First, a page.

• Citizens, mothers and families
  • Users and prescribers of medicines

In June 2010, the Positive Practice Environments Campaign, hosted at the International Council of Nurses in Geneva, officially incorporated the HIFA2015 Fact Sheet: Meeting the information needs of health professionals into their campaign materials to empower health workers worldwide to deliver evidence-informed health services to the global population.[10][11][12]

In May 2011, the British Medical Association hosted the first international HIFA2015 Conference.[13] Virginia Barbour, Editor-in-Chief of PLoS Medicine, said, "It is a shameful fact that in 2011 people are still dying because their healthcare workers don’t have access to the information they need."[14]

From January to September 2011, HIFA underwent an external evaluation funded by the Rockefeller Foundation, which concluded: “HIFA2015 achieves an extraordinary level of activity on minimal resources from which many people around the world benefit".

In the summer of 2012, the European Association of Science Editors (EASE) formally became a new HIFA Supporting Organization. EASE supports the global initiative by advising authors to make abstracts of their papers highly informative, reliable, and easily understandable (see EASE Guidelines for Authors and Translators of Scientific Articles).


HIFA is currently supported (2015) by financial contributions from the British Medical Association (main funder), Africa Health, Afro-European Medical & Research Network, Anadach Group, Association of Community Pharmacists of Nigeria, Awojobi Clinic Eruwa, Chartered Society of Physiotherapy, Children for Health, Commonwealth Nurses Federation, Council of International Neonatal Nurses, eCancer, Elsevier, Friends Of Chitambo, Global Health Media Project, Haiti Nursing Foundation, HealthProm, Intel Corporation, International Child Health Group, International Foundation for Dermatology, International League of Dermatological Societies, International Society for Social Paediatrics and Child Health, IntraHealth International, Joanna Briggs Institute, Knowledge Transfer Africa Ltd, The Lancet, LiveWell Initiative, mPowering Frontline Health Workers, Medical Education Cooperation with Cuba, Network for Information and Digital Access, Partnerships in Health Information, Physicians for Haiti, Public Library of Science (PLOS), Quality + Care Solutions, Royal College of Midwives, The Test Foundation, The Mother and Child Health and Education Trust, WHO Collaborating Centre for Knowledge Translation & Health Technology Assessment in Health Equity, Wiki Project Med Foundation, Zambia UK Health Workforce Alliance.[5]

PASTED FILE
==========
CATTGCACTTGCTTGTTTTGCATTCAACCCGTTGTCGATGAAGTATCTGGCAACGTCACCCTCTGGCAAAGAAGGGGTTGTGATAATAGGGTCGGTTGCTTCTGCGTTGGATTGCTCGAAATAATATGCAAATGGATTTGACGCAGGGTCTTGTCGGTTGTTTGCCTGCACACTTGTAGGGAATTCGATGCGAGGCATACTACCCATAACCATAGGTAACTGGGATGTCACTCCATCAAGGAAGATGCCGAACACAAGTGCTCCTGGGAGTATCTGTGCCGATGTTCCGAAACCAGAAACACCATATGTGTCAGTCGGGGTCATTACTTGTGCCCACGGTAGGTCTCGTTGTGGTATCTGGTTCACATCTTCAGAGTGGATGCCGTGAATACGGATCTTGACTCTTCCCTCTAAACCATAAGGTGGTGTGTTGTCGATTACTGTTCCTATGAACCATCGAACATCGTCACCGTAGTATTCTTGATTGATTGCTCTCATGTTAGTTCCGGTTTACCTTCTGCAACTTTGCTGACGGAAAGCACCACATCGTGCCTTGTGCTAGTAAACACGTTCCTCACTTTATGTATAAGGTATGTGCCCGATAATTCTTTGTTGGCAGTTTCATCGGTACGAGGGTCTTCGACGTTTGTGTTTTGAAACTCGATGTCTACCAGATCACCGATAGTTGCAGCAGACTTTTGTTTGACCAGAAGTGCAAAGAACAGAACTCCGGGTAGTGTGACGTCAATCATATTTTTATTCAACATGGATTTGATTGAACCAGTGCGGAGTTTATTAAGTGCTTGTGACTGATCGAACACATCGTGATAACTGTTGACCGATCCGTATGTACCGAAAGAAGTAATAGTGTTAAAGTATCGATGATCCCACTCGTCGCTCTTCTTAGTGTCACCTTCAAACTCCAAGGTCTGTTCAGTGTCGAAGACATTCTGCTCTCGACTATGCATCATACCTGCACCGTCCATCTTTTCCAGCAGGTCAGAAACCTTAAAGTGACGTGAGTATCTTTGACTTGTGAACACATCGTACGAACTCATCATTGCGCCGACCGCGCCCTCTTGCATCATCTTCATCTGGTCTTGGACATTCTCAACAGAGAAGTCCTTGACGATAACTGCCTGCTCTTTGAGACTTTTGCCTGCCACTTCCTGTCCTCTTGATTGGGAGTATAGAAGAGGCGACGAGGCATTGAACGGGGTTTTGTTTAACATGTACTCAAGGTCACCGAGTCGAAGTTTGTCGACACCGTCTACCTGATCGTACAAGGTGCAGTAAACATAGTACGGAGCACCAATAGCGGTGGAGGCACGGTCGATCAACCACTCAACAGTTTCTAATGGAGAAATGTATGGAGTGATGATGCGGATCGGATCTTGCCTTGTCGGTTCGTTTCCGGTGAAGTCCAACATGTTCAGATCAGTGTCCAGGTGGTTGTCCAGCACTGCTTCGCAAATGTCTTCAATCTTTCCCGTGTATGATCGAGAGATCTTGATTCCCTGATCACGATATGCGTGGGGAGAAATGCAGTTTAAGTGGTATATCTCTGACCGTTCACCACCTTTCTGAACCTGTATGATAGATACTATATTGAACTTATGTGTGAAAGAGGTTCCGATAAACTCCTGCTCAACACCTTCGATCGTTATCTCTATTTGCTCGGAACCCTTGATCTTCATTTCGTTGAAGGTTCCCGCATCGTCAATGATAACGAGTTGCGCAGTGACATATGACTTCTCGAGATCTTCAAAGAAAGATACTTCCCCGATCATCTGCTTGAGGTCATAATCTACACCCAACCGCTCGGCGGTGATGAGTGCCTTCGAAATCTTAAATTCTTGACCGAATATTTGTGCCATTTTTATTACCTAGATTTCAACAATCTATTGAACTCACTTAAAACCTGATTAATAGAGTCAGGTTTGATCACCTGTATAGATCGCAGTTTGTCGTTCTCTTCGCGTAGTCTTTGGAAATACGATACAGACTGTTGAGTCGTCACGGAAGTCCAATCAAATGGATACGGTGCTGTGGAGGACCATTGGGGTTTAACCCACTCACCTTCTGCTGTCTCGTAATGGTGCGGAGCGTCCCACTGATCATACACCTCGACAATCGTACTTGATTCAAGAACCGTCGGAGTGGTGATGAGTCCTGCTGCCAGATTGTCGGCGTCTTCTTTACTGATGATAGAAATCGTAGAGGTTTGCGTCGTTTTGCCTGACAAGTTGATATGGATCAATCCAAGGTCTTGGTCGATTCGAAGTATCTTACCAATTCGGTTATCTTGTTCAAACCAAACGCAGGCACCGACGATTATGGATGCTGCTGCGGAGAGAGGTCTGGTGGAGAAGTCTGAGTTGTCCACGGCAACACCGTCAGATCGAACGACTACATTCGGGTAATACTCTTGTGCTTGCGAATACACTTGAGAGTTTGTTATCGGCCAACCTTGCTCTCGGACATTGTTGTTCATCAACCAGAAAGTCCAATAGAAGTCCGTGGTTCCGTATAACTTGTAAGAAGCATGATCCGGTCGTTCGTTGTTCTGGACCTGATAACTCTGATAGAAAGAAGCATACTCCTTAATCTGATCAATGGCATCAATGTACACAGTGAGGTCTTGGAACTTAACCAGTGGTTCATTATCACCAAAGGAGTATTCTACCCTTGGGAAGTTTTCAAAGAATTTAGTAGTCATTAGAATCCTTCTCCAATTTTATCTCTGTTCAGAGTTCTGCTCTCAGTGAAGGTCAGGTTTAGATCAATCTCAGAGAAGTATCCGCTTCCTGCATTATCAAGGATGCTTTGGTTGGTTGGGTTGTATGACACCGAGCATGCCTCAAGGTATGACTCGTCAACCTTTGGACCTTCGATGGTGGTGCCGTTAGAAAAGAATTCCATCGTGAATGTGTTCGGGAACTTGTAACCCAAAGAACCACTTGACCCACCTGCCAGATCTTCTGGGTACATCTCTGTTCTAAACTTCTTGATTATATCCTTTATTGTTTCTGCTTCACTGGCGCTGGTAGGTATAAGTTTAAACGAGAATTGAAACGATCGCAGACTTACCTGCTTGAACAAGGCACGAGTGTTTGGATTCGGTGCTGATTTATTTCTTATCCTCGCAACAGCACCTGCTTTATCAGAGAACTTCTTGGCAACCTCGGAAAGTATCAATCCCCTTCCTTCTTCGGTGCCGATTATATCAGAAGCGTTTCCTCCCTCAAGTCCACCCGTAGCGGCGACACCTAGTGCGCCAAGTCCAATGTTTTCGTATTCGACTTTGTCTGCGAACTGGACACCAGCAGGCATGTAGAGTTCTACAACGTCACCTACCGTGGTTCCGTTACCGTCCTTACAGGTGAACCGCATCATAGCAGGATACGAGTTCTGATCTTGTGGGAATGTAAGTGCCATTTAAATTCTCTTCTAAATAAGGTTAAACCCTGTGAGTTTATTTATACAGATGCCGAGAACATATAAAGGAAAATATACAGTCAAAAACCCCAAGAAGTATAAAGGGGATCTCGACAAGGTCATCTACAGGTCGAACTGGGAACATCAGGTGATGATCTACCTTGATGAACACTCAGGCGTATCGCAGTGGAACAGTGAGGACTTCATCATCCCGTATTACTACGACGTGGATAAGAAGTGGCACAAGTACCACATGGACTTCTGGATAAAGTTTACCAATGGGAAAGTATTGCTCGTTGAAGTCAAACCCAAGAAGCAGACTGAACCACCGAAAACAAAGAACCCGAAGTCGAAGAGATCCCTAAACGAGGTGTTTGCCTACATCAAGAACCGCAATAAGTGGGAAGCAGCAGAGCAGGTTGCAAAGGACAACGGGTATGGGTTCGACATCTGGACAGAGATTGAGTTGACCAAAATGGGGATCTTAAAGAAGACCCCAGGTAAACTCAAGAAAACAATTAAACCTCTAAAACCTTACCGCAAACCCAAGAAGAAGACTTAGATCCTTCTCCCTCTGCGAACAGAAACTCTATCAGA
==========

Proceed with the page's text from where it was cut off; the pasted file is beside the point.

1. ^ Smith, Richard; Koehlmoos, Tracey Pérez (30 June 2011). "Provision of health information for all". BMJ. doi:10.1136/bmj.d4151. 
  2. ^ a b
  3. ^ Bailey, C; Pang, T (Jul 17–23, 2004). "Health information for all by 2015?". Lancet 364 (9430): 223–4. doi:10.1016/S0140-6736(04)16686-5. PMID 15262080. 
  4. ^ Global Healthcare Information Network (2007). "HIFA2015 Foundation Document" (PDF). 
  5. ^ a b
  6. ^ "Support". HIFA2015. Retrieved 2011-08-19. 
  7. ^ "CHILD2015". HIFA2015. Retrieved 2012-07-23. 
  8. ^ "WHO | Evidence-Informed Policy Network". Retrieved 2011-08-19. 
  9. ^ "WHO | The ePORTUGUÊSe network". 2011-07-14. Retrieved 2011-08-19. 
  10. ^ "Positive practice environments for health care professionals" (PDF). PPE Campaign. Retrieved 26 March 2014. 
  11. ^
  12. ^ "Invitation to HIFA2015". 2011-01-29. Retrieved 2011-08-19. 
  13. ^ Wise, Jacqui, T (2011-05-10). "Access to health information is vital for low income countries". BMJ 342: d2950. doi:10.1136/bmj.d2950. PMID 21558356. 
  14. ^ Barbour, Virginia (May 12, 2011). "HIFA2015 Conference: lack of access to healthcare information is lethal". Public Library of Science. Retrieved 26 March 2014.